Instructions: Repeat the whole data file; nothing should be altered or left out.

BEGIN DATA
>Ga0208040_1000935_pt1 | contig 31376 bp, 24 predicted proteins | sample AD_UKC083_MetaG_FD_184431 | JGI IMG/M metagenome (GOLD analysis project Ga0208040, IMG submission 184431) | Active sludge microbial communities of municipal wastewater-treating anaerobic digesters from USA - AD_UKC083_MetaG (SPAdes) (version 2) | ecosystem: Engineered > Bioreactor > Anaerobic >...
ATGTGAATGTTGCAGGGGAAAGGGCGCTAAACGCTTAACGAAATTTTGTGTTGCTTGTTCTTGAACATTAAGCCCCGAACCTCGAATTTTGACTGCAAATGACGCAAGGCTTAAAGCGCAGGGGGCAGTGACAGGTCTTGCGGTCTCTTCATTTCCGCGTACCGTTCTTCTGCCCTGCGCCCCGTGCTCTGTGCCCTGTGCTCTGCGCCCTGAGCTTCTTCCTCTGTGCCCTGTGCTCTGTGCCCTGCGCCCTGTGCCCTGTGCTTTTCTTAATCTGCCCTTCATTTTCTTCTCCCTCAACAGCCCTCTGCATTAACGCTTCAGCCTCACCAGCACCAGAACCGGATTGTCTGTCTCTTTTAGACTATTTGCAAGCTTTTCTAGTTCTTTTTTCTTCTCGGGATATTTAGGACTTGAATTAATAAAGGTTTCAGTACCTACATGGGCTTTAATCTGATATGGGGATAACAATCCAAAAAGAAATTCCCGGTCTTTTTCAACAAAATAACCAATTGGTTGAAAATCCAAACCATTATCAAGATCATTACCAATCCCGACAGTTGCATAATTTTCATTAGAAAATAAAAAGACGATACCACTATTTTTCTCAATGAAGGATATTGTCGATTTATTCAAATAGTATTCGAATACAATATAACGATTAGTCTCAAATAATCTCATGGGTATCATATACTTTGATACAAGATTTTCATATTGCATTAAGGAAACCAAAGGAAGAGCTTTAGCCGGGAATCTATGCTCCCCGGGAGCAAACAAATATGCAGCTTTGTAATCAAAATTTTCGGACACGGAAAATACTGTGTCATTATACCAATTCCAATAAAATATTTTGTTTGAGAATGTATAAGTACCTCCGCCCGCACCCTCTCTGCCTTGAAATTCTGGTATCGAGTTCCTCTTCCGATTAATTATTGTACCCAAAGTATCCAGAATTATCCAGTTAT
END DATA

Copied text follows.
>Ga0208040_1000935_pt1 | contig 31376 bp, 24 predicted proteins | sample AD_UKC083_MetaG_FD_184431 | JGI IMG/M metagenome (GOLD analysis project Ga0208040, IMG submission 184431) | Active sludge microbial communities of municipal wastewater-treating anaerobic digesters from USA - AD_UKC083_MetaG (SPAdes) (version 2) | ecosystem: Engineered > Bioreactor > Anaerobic >...
ATGTGAATGTTGCAGGGGAAAGGGCGCTAAACGCTTAACGAAATTTTGTGTTGCTTGTTCTTGAACATTAAGCCCCGAACCTCGAATTTTGACTGCAAATGACGCAAGGCTTAAAGCGCAGGGGGCAGTGACAGGTCTTGCGGTCTCTTCATTTCCGCGTACCGTTCTTCTGCCCTGCGCCCCGTGCTCTGTGCCCTGTGCTCTGCGCCCTGAGCTTCTTCCTCTGTGCCCTGTGCTCTGTGCCCTGCGCCCTGTGCCCTGTGCTTTTCTTAATCTGCCCTTCATTTTCTTCTCCCTCAACAGCCCTCTGCATTAACGCTTCAGCCTCACCAGCACCAGAACCGGATTGTCTGTCTCTTTTAGACTATTTGCAAGCTTTTCTAGTTCTTTTTTCTTCTCGGGATATTTAGGACTTGAATTAATAAAGGTTTCAGTACCTACATGGGCTTTAATCTGATATGGGGATAACAATCCAAAAAGAAATTCCCGGTCTTTTTCAACAAAATAACCAATTGGTTGAAAATCCAAACCATTATCAAGATCATTACCAATCCCGACAGTTGCATAATTTTCATTAGAAAATAAAAAGACGATACCACTATTTTTCTCAATGAAGGATATTGTCGATTTATTCAAATAGTATTCGAATACAATATAACGATTAGTCTCAAATAATCTCATGGGTATCATATACTTTGATACAAGATTTTCATATTGCATTAAGGAAACCAAAGGAAGAGCTTTAGCCGGGAATCTATGCTCCCCGGGAGCAAACAAATATGCAGCTTTGTAATCAAAATTTTCGGACACGGAAAATACTGTGTCATTATACCAATTCCAATAAAATATTTTGTTTGAGAATGTATAAGTACCTCCGCCCGCACCCTCTCTGCCTTGAAATTCTGGTATCGAGTTCCTCTTCCGATTAATTATTGTACCCAAAGTATCCAGAATTATCCAGTTAT